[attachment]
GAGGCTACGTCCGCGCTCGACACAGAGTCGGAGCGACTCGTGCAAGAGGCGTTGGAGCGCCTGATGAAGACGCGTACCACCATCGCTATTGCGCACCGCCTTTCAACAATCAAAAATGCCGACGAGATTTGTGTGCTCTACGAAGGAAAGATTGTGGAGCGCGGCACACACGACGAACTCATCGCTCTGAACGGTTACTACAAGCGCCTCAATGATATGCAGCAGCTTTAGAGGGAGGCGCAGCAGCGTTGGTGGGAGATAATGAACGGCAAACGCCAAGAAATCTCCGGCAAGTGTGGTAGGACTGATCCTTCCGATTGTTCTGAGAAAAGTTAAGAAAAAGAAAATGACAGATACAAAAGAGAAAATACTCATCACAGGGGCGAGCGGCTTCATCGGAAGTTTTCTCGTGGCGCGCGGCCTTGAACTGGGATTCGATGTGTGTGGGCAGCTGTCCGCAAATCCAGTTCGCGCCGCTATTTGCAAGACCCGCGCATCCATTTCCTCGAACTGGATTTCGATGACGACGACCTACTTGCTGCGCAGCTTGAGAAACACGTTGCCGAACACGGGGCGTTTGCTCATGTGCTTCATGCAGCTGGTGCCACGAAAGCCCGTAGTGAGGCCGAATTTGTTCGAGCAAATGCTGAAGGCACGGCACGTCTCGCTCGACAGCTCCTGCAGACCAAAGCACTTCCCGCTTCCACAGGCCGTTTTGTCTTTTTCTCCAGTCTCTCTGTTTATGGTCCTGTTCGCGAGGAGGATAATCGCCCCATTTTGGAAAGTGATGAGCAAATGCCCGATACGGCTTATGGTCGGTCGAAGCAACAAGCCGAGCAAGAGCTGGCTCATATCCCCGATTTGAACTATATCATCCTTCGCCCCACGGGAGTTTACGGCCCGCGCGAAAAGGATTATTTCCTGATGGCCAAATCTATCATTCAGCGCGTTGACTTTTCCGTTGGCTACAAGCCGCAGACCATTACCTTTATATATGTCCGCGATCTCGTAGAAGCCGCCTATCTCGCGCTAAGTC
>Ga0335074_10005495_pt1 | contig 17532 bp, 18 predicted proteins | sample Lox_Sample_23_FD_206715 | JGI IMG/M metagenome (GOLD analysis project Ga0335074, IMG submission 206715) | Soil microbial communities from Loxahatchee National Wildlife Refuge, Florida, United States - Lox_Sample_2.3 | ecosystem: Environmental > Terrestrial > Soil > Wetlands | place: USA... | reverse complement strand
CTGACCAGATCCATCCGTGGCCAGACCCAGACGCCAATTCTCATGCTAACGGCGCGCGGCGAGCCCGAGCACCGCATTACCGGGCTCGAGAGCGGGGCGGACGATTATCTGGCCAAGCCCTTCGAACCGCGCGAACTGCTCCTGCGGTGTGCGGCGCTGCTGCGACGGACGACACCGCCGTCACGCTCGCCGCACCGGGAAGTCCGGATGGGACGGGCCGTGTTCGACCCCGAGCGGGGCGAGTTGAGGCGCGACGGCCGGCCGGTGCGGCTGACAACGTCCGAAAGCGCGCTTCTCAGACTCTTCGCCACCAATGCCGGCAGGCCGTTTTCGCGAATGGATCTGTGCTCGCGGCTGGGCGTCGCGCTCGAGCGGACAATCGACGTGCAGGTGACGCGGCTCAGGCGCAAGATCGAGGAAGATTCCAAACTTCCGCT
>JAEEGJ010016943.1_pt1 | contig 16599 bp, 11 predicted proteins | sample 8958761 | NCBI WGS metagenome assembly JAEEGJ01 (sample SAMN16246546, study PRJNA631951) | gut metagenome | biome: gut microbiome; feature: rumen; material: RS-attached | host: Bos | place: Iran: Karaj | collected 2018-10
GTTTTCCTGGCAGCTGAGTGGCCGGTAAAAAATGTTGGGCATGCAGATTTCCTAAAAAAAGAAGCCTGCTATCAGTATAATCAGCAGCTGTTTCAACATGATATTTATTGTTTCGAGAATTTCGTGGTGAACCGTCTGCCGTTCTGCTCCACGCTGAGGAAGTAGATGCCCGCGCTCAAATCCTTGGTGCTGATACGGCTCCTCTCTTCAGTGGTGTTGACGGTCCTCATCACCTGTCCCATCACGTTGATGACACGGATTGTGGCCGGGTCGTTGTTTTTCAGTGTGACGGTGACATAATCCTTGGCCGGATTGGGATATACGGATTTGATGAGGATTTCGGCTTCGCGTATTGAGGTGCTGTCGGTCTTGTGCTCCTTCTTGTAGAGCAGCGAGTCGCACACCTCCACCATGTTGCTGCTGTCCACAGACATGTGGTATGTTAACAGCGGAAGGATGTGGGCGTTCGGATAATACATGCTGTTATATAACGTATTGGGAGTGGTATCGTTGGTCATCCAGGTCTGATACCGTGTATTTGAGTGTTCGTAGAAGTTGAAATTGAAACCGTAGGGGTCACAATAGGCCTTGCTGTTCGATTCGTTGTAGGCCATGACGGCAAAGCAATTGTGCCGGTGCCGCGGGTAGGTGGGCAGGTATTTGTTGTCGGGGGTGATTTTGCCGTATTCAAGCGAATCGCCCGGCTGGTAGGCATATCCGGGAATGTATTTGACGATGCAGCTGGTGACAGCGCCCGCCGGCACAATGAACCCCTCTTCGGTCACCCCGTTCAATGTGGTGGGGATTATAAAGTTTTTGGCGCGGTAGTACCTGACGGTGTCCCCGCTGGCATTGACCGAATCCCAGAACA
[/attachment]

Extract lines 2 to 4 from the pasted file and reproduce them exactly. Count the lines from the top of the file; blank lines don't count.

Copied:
>Ga0335074_10005495_pt1 | contig 17532 bp, 18 predicted proteins | sample Lox_Sample_23_FD_206715 | JGI IMG/M metagenome (GOLD analysis project Ga0335074, IMG submission 206715) | Soil microbial communities from Loxahatchee National Wildlife Refuge, Florida, United States - Lox_Sample_2.3 | ecosystem: Environmental > Terrestrial > Soil > Wetlands | place: USA... | reverse complement strand
CTGACCAGATCCATCCGTGGCCAGACCCAGACGCCAATTCTCATGCTAACGGCGCGCGGCGAGCCCGAGCACCGCATTACCGGGCTCGAGAGCGGGGCGGACGATTATCTGGCCAAGCCCTTCGAACCGCGCGAACTGCTCCTGCGGTGTGCGGCGCTGCTGCGACGGACGACACCGCCGTCACGCTCGCCGCACCGGGAAGTCCGGATGGGACGGGCCGTGTTCGACCCCGAGCGGGGCGAGTTGAGGCGCGACGGCCGGCCGGTGCGGCTGACAACGTCCGAAAGCGCGCTTCTCAGACTCTTCGCCACCAATGCCGGCAGGCCGTTTTCGCGAATGGATCTGTGCTCGCGGCTGGGCGTCGCGCTCGAGCGGACAATCGACGTGCAGGTGACGCGGCTCAGGCGCAAGATCGAGGAAGATTCCAAACTTCCGCT
>JAEEGJ010016943.1_pt1 | contig 16599 bp, 11 predicted proteins | sample 8958761 | NCBI WGS metagenome assembly JAEEGJ01 (sample SAMN16246546, study PRJNA631951) | gut metagenome | biome: gut microbiome; feature: rumen; material: RS-attached | host: Bos | place: Iran: Karaj | collected 2018-10